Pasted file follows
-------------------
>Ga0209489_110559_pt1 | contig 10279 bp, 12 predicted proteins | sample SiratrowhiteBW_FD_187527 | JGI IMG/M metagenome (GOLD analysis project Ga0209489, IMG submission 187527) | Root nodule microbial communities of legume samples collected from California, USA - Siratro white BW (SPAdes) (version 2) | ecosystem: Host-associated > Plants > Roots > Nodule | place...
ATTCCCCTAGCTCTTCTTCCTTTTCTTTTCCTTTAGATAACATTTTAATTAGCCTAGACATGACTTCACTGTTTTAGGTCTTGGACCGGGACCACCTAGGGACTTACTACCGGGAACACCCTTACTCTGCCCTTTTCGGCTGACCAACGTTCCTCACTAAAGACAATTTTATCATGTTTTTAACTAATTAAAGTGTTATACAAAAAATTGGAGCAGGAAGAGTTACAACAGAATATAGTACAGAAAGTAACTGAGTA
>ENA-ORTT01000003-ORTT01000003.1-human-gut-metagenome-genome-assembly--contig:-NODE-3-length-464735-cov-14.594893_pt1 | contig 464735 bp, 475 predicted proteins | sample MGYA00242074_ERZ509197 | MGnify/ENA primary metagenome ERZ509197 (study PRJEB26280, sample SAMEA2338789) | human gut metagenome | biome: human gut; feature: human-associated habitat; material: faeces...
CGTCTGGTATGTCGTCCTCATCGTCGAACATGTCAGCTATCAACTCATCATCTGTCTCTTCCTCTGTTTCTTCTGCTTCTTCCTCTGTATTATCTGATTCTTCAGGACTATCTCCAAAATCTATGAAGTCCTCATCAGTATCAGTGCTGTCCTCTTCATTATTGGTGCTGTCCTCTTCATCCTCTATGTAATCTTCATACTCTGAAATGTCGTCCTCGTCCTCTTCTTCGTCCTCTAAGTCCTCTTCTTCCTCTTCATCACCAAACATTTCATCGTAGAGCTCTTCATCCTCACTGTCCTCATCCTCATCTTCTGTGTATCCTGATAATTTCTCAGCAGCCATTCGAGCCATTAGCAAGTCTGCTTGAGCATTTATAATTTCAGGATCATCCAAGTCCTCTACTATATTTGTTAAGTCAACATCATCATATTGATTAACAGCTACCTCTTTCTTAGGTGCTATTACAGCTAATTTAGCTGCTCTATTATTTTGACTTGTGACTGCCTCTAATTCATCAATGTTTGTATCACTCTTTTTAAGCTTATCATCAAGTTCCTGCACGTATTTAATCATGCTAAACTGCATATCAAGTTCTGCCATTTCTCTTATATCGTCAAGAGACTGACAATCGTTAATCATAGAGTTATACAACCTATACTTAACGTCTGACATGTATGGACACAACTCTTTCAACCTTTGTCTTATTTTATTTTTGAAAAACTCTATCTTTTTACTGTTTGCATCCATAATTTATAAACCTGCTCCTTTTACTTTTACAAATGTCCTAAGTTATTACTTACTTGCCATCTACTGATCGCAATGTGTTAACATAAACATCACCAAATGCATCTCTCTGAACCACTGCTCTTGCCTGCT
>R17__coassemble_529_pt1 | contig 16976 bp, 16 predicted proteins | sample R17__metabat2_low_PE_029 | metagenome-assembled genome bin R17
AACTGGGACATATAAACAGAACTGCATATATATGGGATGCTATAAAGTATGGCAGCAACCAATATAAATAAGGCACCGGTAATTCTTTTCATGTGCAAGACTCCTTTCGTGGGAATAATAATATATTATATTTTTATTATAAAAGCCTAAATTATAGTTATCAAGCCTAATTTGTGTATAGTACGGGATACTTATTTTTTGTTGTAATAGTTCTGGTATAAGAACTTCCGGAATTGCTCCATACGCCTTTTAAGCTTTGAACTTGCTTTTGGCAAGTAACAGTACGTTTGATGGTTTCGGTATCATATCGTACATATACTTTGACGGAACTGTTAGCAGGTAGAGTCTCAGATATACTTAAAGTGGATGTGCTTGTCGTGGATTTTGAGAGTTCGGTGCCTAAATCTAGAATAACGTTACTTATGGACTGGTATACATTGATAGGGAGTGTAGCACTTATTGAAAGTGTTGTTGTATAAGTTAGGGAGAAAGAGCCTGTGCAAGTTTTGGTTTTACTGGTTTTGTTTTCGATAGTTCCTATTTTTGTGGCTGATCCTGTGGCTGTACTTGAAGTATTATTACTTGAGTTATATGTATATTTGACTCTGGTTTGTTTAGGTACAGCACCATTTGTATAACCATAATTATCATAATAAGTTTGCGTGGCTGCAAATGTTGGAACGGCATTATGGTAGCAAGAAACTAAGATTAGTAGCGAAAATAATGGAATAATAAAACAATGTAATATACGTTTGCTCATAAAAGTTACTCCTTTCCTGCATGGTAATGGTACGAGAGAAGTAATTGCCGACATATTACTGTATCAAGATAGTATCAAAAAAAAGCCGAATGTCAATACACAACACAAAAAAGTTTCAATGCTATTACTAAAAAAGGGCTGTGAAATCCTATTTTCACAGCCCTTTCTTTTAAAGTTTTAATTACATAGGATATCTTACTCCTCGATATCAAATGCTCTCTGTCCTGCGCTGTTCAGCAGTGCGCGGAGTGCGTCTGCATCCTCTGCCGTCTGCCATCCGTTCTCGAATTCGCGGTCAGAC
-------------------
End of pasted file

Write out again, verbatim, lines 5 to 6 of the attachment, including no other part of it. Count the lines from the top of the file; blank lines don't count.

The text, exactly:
>R17__coassemble_529_pt1 | contig 16976 bp, 16 predicted proteins | sample R17__metabat2_low_PE_029 | metagenome-assembled genome bin R17
AACTGGGACATATAAACAGAACTGCATATATATGGGATGCTATAAAGTATGGCAGCAACCAATATAAATAAGGCACCGGTAATTCTTTTCATGTGCAAGACTCCTTTCGTGGGAATAATAATATATTATATTTTTATTATAAAAGCCTAAATTATAGTTATCAAGCCTAATTTGTGTATAGTACGGGATACTTATTTTTTGTTGTAATAGTTCTGGTATAAGAACTTCCGGAATTGCTCCATACGCCTTTTAAGCTTTGAACTTGCTTTTGGCAAGTAACAGTACGTTTGATGGTTTCGGTATCATATCGTACATATACTTTGACGGAACTGTTAGCAGGTAGAGTCTCAGATATACTTAAAGTGGATGTGCTTGTCGTGGATTTTGAGAGTTCGGTGCCTAAATCTAGAATAACGTTACTTATGGACTGGTATACATTGATAGGGAGTGTAGCACTTATTGAAAGTGTTGTTGTATAAGTTAGGGAGAAAGAGCCTGTGCAAGTTTTGGTTTTACTGGTTTTGTTTTCGATAGTTCCTATTTTTGTGGCTGATCCTGTGGCTGTACTTGAAGTATTATTACTTGAGTTATATGTATATTTGACTCTGGTTTGTTTAGGTACAGCACCATTTGTATAACCATAATTATCATAATAAGTTTGCGTGGCTGCAAATGTTGGAACGGCATTATGGTAGCAAGAAACTAAGATTAGTAGCGAAAATAATGGAATAATAAAACAATGTAATATACGTTTGCTCATAAAAGTTACTCCTTTCCTGCATGGTAATGGTACGAGAGAAGTAATTGCCGACATATTACTGTATCAAGATAGTATCAAAAAAAAGCCGAATGTCAATACACAACACAAAAAAGTTTCAATGCTATTACTAAAAAAGGGCTGTGAAATCCTATTTTCACAGCCCTTTCTTTTAAAGTTTTAATTACATAGGATATCTTACTCCTCGATATCAAATGCTCTCTGTCCTGCGCTGTTCAGCAGTGCGCGGAGTGCGTCTGCATCCTCTGCCGTCTGCCATCCGTTCTCGAATTCGCGGTCAGAC